SMDS Listening List: History Podcasts

PART ONE OF THREE:

STUFF YOU MISSED IN HISTORY CLASS

I crawled out from under my rock and started listening to podcasts late in the game. When I decided to give podcasts a try a little over a year ago, Stuff You Missed in History Class was the first one I downloaded.

Hosts Tracy V. Wilson and Holly Frey are truly prolific. They come out with two episodes every week, each of which never fails to reflect a tremendous amount of research. The geographic and temporal range their episodes offer is both remarkable and refreshing. Graduate school is about mastering an incredibly specific topic, and every once in a while it’s nice to climb out of the bubble and learn about a place and time that I’m not required to lecture on. Biography driven episodes are where SYMIHC truly shines, and I especially enjoy listening to the podcast around Halloween, when they delve into spookier fare… historical haunted houses and the like.

I think—as is the case with most of the blogs coming out of HowStuffWorks.com—most listeners only play episodes of SYMIHC on topics they suspect they’ll enjoy. I think that’s a wrongheaded approach, and would instead encourage you to weather episodes on subjects you aren’t immediately inclined to. The podcast has surprised me more than once.

Hosts Tracy V. Wilson and Holly Frey. Learn more about them at missedinhistory.com!

Hosts Tracy V. Wilson and Holly Frey. Learn more about them at missedinhistory.com!

Some reviewers have complained about the podcaster’s voices, which—in addition to being rude—doesn’t really resonate with me. I’m from the South (as are the hosts), so I actually find their voices quite soothing, and sometimes put on old episodes when I’m having trouble sleeping. The only downside re: performance is a result of the sheer volume of information the hosts communicate within a single podcast. They have to read their notes, and with any presentation that’s read aloud, that can get dull from time to time. It’s not a big problem for me, but I’m an historian, so I have a really high threshold for the “reading aloud” voice. I’ve also listened to these two ladies talk for long enough that I kind of feel like I know them. Which isn’t creepy at all.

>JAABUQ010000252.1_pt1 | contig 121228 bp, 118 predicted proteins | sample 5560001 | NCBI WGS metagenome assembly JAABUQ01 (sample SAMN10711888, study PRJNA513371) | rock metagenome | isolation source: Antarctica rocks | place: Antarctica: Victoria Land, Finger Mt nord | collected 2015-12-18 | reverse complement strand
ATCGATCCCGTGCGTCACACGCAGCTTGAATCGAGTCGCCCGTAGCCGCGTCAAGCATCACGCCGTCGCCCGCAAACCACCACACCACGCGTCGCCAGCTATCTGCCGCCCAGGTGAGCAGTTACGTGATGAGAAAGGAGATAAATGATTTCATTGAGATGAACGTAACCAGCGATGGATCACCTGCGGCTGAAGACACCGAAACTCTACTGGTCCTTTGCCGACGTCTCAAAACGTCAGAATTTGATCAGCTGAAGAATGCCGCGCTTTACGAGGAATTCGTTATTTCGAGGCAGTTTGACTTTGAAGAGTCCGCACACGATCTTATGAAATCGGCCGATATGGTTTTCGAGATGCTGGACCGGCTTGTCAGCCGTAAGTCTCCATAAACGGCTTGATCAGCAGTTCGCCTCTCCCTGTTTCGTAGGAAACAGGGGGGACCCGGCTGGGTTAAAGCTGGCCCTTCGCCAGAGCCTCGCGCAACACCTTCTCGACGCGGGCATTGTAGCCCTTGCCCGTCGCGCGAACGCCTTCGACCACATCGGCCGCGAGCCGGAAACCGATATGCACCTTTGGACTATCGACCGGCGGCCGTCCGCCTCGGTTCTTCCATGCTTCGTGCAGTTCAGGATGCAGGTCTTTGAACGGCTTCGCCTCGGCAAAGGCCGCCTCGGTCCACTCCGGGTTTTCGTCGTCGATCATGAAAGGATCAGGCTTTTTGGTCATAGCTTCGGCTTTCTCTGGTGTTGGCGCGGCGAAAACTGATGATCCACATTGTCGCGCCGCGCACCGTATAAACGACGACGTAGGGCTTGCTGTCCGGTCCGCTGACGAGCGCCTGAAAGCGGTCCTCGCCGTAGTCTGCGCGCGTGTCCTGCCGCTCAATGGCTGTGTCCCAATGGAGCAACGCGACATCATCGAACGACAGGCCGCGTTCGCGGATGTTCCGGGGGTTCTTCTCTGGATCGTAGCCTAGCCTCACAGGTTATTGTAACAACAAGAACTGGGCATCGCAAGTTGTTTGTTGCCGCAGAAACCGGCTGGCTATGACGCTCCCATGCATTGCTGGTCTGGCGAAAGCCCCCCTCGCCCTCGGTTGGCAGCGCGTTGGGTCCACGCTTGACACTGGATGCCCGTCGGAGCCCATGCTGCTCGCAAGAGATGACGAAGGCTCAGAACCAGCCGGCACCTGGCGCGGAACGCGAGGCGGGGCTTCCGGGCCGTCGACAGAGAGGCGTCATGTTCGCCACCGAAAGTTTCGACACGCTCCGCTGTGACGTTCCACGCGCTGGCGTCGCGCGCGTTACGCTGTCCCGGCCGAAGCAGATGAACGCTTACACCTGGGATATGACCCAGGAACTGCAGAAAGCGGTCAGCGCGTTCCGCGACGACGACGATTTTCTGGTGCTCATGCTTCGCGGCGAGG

Check out the Stuff You Missed in History Class website by clicking on this image!

Check out the Stuff You Missed in History Class website by clicking on this image!

At the level of content, I have mixed feelings about SYMIHC. The podcast has run for many years, and its quality has varied as a result. Some of the previous hosts had me throwing my iPhone against the wall, but Holly and Tracy seem hip to the cultural turn, and don’t devote a ton of time to worshipping America’s old dead white men. All I’m saying is listen to back episodes at your own risk.

Even with competent and engaging hosts like Holly and Tracy, professional historians might be turned off by exactly same elements that make the podcast appealing to others. It is true that exceptionally few of the topics the podcast covers make it into the average history class curriculum, but I don’t think that the actual approach to history is so radically different from what you’d see in high school: the hosts communicate facts and anecdotes, but don’t do a tremendous amount in the way of analysis. The topics are rarely of a subversive nature, and only rarely does historiography enter the discussion. But that’s okay; SYMIHC isn’t a podcast targeted towards professional historians; in fact, there are more than a couple of precocious young children listening. So yes, listeners sacrifice analysis for thick description but—especially given the medium—I think that’s a feature, not a bug.

In short, I highly recommend tuning in to SYMIHC; as long as you understand exactly what it is Holly and Tracy are selling, you’ll be a happy buyer. (Not that you have to pay for the podcast. You can download it for free. You know what I mean).

“The Six Million Dollar Scholar” is the personal blog of Andrea Milne, a Ph.D. candidate in modern U.S. History at the University of California, Irvine. To get the story behind the blog’s name, click here.

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